clock menu more-arrow no yes mobile

Filed under:

Andy Dalton's Interview On ESPN Radio With Colin Cowherd Wednesday

Getty Images

Bengals quarterback Andy Dalton has been making a couple of media appearances over the past week as the NFL Draft nears. If you remember, Dalton was one of those late-risers in the draft process, rising his stock from third or fourth round talent, to fringe first-rounder when it was all said and done. While appearing recently on local Cincinnati radio, he also made an appearance on Colin Cowherd's nationally-syndicated ESPN Radio show (called "The Herd") on Wednesday.

Cowherd has been critical of the Bengals over the past few years, but was effusive with his praise of Dalton, A.J. Green and the rest of the 2011 Bengals in the interview. Click the jump to see the transcription of the interview. You can also find the audio for the interview here.

CC: "Andy Dalton was very good as a rookie last year as quarterback for the Bengals. Go back a year, Andy, and take us through your emotions this week".

AD: "Going into this week, there was a lot of anticipation. For me, I was on the verge of being a late-first to second round pick, I really wasn't sure, so the first day there were a lot of nerves. You had four quarterbacks going in the top twelve picks and was someone going to trade up? Was someone going to grab me (shortly after those four)? I think the biggest thing is landing in the right situation, and luckily that was something that I was able to do."

CC: Yeah, no question. And you now have a star wide receiver that you will get to play with for a number of years. How sure were you that you were going to go the Bengals?"

AD: "I knew that they were definitely a team that I could end up going to. Especially after the first day went by, I was thinking 'maybe Buffalo', but I also saw that Cincinnati was there and that they'd take me."

CC: "What are some things that you'd make RGIII and Andrew Luck listen to you about, since you've been through this process and made the transition? What was the toughest transition from college to pro?"

AD: "The competition level is just stepped up a bit. Guys are bigger, faster, stronger. The speed of the game is faster, though for me I seemed to adjust pretty quickly. Once you get the terminology down and stuff like that, you can play a lot faster. The first days of meeting all of the new guys and getting used to playing with them, that's the hardest part. Once you pick up on that, things get a lot easier."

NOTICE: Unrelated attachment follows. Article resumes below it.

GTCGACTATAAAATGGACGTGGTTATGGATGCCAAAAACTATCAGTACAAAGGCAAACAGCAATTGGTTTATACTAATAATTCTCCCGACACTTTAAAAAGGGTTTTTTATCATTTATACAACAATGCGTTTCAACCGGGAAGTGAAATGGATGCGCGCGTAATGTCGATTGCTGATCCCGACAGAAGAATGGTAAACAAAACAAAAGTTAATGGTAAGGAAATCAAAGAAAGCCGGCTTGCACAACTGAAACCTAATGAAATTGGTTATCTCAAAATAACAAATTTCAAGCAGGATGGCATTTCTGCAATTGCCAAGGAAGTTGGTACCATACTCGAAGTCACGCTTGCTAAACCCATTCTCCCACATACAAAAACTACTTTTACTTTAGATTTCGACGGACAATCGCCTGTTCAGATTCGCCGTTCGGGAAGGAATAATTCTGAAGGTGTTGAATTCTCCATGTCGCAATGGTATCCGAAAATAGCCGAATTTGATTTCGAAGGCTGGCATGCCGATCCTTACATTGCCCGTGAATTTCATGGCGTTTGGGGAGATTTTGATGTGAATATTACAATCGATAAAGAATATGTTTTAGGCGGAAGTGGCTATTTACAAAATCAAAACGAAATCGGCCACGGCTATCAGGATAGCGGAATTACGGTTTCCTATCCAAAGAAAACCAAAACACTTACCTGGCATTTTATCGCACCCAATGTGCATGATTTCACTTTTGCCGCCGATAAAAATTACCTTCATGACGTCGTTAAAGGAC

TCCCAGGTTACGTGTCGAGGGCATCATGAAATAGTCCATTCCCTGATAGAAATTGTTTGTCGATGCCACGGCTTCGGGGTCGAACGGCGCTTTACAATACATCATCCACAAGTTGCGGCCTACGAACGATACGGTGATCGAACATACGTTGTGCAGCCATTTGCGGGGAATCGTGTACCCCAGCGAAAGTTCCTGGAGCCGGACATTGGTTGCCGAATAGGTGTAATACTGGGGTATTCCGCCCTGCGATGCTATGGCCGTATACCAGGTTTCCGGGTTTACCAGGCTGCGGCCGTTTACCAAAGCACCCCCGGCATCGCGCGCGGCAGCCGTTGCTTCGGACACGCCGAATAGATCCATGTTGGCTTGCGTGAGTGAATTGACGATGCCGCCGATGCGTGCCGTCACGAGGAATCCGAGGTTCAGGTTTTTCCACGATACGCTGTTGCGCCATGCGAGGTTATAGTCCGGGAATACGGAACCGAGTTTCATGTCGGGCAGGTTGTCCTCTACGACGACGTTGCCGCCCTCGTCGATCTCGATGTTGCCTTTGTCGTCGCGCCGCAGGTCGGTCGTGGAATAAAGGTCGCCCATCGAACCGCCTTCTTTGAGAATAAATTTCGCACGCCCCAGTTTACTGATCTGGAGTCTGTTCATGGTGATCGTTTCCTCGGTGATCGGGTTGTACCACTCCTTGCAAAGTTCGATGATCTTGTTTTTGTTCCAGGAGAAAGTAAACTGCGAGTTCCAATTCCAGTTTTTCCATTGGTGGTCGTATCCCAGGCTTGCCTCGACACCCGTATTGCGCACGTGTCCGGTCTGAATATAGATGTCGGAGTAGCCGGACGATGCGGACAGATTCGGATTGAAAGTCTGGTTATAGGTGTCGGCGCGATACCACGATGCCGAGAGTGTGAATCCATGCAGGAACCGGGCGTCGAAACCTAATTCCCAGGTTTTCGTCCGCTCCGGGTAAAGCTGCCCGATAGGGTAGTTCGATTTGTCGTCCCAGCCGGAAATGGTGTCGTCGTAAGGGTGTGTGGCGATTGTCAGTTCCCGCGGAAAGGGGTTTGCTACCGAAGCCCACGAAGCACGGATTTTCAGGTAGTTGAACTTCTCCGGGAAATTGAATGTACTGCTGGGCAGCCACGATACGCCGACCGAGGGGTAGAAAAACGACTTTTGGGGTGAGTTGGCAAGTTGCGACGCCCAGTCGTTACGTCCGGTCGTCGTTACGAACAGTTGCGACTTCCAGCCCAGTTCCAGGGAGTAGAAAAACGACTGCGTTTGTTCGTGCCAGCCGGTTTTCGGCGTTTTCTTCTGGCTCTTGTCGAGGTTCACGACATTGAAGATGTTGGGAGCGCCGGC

CC: "Okay, so you're drafted by the Bengals and given the playbook. How many hours a day was your head in that playbook?"

AD: "You know, I did everything I could to make sure that when I came in, I knew what I was talking about. Obviously, it was a new offense for everyone, not just for me and we all started learning things at the same time. But, I definitely spent a lot of time studying it."

CC: "Have you watched watched RGIII and Andrew Luck play at all?"

AD: "I played against RGIII and I've seen Andrew Luck play. They're both very talented. "

CC: "What did you make of RGIII?"

AD: "Well, I do have one thing going--he didn't beat me, so I've got that going for me (Colin laughs). No, but, he's really talented and showing what he did at the Combine, it's not surprising as he was a hurdler and sprinter and all of that."

CC: "So, you have this really nice rookie season, and everybody loves Andy Dalton and Andy Dalton is great. What did you do this offseason? Did you just get back to the film room? Did you enjoy it a little bit? What is next for you, Andy?"

AD: "I think the time off was nice. Everybody says that the progress you make from your senior year to your rookie year is a process because you're preparing for the draft and you're usually going somewhere to do that. Then you get drafted and you're likely going to the team compound and it's a long year with the whole process. I definitely took some time off and relaxed a little bit. Now I'm getting back to working out and back here throwing with the guys."

CC: "With Andrew Luck and RGIII take over their teams, it can be very difficult because you're a young college kid, but you've got to go into the Bengals and you've got to be a leader and you did that. But, you have a lot of veterans. How do you balance being a leader, but not stepping on the toes of veterans?"

AD: "I think it starts off that you try to win those guys over--show them you're going to work hard. Once they see that, you get the hold that you do and you build those relationships. Yeah, so for me, I had a lot of veterans around me that I could count on to be in the leadership role. Once I had started the process of knowing the guys and making sure that they know me, I didn't have to take it right on, but obviously the quarterback is a leadership position and as time goes on, you're able to show what you can do and take a hold of that area."

CC: "We tend to nitpick prospects, and when you came out there was a criticism of "there's never been a successful red-headed quarterback". Did that bother you or your family?

AD: "(Laughs) It just shows that they really look at everything--even the color of your hair. But, it doesn't matter."